Living in the Breath: A Meditation of Divine Consciousness

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About the Practice

All is one. Each of us is a unique embodiment of One Consciousness which is the first cause and from which all of creation flows. The dance and dancer are not separate, just diverse expressions of the whole. The wave and ocean are not separate or divided, but both aspects of the same fluid essence.

Within the absolute, there is no division and no separation. Within the realm of the absolute all is one, all is whole and all is united. The essence of infinite pure being, pure awareness, pure presence, pure consciousness in expression constitutes the whole of un-manifested and manifested creation.

Non-existence or non-being is not an experience which can be known or realized. Therefore, it doesn’t exist except within the perceived absence of awareness. There is no such existence that all-encompassing consciousness truly isn’t, so the concept of actual death is merely an illusion we’ve temporarily bought into. How can we come to know our self completely until we’ve perceived what is seemingly not-self? All experiences in our life form the journey to know and express our authentic self.

Going inward, we’ll find presence, awareness, pure being. When we look for and seek this treasure outside of our self we may temporarily feel comfortable but always end up feeling emotionally chaotic, agonized, pained, and like life is a struggle. We can never be truly separate, but sometimes it may feel that way when we are, seemingly, looking in the wrong direction. Seeking the greatest treasure outside of our self creates pain and struggle, while going within brings peace and harmony.

Aligning with our authentic whole self regularly until the point of becoming one with pure being, pure presence, absolute awareness as a constant state, is what is commonly called enlightenment or self-realization.

When we awaken to our infinite nature that resides within we have access to the force that breathes life into all of creation. By giving birth to our authentic self, we allow our physical form innate connection to infinite divinity expression. To express from our inherently divine nature each moment is what the mystics term self-actualization. We each have a connection to the force that creates worlds within our very own being. When we allow that alignment and express from that awareness, we will start to create a life beyond our wildest dreams!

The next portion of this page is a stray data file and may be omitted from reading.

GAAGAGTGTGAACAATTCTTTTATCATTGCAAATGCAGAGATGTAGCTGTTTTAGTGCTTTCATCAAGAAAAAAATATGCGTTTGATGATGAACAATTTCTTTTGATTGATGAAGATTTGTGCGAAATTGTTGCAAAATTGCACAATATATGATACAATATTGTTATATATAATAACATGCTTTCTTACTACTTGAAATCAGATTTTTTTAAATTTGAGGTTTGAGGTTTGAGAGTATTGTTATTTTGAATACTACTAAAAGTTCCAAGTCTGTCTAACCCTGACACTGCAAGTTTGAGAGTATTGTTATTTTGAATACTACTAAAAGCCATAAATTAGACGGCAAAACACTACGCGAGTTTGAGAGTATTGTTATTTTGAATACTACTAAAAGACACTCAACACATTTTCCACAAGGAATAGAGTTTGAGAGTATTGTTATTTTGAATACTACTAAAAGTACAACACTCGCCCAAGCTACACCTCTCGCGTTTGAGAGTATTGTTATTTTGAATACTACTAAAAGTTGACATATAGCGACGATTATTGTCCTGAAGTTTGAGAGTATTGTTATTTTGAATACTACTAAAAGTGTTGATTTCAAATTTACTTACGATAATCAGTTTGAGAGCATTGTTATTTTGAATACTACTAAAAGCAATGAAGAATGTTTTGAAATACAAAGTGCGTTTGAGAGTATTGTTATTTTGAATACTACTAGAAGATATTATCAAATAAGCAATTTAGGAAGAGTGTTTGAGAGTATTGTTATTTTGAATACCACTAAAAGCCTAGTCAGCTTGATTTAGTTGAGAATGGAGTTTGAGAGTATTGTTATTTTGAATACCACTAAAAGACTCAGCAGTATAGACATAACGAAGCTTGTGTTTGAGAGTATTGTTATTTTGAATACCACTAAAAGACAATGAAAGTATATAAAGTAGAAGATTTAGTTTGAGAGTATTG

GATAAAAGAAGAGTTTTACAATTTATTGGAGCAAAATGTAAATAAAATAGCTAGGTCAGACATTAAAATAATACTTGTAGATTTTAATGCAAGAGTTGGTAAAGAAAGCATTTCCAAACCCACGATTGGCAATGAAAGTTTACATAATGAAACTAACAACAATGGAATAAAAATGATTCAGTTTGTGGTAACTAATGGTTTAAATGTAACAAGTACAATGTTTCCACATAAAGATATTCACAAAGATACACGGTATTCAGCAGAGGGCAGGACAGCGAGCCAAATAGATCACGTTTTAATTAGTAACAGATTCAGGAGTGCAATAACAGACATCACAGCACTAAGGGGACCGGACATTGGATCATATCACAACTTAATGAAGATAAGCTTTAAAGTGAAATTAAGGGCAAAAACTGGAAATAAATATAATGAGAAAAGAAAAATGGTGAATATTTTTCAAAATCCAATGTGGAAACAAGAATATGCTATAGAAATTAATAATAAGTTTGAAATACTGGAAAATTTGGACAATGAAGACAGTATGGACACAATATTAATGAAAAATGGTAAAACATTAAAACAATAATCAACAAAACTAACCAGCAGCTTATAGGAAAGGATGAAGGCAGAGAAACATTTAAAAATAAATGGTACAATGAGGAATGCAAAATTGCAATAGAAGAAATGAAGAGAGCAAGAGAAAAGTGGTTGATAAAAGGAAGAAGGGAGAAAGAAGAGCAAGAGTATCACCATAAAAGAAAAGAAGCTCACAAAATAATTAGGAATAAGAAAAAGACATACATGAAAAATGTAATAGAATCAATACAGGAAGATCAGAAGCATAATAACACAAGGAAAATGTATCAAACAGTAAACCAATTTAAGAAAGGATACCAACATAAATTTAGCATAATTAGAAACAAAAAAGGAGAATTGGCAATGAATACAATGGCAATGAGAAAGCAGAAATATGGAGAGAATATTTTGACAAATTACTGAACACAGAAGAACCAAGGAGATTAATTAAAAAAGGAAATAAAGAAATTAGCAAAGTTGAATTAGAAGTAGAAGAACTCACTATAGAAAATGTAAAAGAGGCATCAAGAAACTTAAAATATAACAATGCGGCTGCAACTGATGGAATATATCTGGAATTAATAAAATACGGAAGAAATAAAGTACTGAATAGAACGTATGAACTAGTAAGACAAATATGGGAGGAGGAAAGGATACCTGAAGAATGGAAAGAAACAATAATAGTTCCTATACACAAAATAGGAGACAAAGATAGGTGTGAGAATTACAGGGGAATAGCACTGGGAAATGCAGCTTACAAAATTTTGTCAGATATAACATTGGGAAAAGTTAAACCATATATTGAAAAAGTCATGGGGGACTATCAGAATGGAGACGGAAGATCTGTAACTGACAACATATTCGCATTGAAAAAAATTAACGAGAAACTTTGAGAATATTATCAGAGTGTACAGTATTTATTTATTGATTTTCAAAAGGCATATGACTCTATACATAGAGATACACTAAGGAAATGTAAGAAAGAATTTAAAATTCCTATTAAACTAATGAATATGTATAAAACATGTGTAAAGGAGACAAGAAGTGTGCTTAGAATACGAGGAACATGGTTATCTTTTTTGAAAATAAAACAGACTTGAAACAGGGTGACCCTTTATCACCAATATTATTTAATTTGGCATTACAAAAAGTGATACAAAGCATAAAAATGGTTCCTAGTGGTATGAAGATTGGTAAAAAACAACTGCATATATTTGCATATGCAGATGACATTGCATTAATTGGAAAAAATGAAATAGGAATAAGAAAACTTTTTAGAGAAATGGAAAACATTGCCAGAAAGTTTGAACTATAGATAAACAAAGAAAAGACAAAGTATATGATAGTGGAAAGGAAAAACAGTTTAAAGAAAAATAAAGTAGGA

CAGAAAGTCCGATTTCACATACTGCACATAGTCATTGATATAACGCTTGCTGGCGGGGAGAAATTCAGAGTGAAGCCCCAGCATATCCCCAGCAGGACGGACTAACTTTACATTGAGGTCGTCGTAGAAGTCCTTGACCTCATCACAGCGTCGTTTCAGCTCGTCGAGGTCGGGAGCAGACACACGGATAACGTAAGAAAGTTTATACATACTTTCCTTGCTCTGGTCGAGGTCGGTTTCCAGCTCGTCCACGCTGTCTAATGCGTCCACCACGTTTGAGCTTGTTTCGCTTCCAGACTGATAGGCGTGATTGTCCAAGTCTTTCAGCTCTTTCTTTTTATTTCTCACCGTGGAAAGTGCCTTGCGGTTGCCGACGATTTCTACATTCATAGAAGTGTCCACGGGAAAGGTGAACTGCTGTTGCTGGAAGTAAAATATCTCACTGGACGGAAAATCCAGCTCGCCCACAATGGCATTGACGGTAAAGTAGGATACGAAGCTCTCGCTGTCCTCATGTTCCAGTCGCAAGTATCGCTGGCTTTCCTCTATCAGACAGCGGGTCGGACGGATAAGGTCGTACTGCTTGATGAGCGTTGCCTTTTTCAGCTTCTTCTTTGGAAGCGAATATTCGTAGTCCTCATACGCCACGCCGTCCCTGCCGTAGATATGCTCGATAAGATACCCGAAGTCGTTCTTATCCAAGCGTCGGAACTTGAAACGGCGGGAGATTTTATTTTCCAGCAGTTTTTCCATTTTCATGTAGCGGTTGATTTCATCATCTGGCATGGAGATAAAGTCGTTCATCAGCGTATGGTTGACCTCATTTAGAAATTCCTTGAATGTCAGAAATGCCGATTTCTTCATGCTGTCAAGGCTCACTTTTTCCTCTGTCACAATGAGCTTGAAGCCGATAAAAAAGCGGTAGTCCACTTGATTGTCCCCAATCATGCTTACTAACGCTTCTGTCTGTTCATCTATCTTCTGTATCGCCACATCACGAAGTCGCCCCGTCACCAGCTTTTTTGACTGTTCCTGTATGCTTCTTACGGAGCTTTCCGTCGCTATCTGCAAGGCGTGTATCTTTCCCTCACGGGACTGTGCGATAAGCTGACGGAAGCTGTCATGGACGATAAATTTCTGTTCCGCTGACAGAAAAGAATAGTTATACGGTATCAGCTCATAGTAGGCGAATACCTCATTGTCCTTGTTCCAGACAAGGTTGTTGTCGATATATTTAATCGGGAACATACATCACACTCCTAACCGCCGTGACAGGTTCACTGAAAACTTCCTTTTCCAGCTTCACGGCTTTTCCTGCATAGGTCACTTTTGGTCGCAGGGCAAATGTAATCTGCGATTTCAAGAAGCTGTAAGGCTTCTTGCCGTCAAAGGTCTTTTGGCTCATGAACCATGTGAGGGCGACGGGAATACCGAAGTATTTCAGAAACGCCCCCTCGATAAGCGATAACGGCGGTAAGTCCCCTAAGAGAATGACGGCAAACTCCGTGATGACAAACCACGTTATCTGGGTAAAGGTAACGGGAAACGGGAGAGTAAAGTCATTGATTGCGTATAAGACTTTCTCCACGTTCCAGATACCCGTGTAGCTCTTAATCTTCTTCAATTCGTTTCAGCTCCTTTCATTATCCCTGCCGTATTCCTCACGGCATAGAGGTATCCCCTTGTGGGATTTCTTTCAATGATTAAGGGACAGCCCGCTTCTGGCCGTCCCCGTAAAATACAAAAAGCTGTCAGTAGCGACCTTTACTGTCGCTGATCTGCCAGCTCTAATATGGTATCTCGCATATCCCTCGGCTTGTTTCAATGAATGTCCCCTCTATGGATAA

How to do the Practice

Part One

Close your eyes, breathe deeply, having all the attention of your focus on your breathing; focus only on the movement of energy flowing in and out.

Allow all thoughts to come and go, but always bring your focus back to here and now, completely following your every breath.

When breathing in, allow your focus to follow the energy and breath coming into your being. Then on the out-breath allow your focus to follow the energy outward, allowing yourself to relax and surrendering your whole being, your body and mind to this very experience.

With each breath, allow your being to be more and more relaxed.

Each breath is a perfect expression of both yin and yang, allowing all naturally. Any forcing, trying or effort occurring should be relaxed by the focus of your out-breath. It is a natural flow, not an efforting practice.

The energetic aspects of this practice are allowing, being, surrendering, flowing, easing, relaxing and contentment. All thoughts within the mind should be allowed, but come back to your breath each time you realize you are thinking or following a train of thought.

Allow all the attention of your focus to be on breathing, relaxing your whole being and slowing your mind and thoughts.

 Part Two

When the thoughts have slowed completely down to the point of dissolving and you are very relaxed, release all focus entirely and just reside within the expansion of pure creative potentiality; allowing yourself to be the observer of all, attached to none.

Letting go of all control, force, and focus, we surrender to the expansive space of pure presence.

By not consciously directing our focus, we allow it to expand. No longer direct your awareness, just completely allow it its own direction.

Just be, not dictating anything, letting go of all.

You are no longer your body, but your body is the physical vessel contained within you. You are no longer the thinker of the thoughts, but thoughts are allowed and observed through this space of presence that is the essence of who you really are. It is no longer the processes of your being that you identify as, but the infinitely creative essence, the peace and the eternal awareness beyond all form, which you really are.

The pure presence of absolute awareness is the complete consciousness that you really exist as. Be that. Allow that. Honor that. Enjoy that.

Part Three

Now bring that awareness and pure presence of your authentic being fully into your physical vessel, as you live your daily life.

Feel your body. Feel through your senses. Experience what your sight shows you in your current view.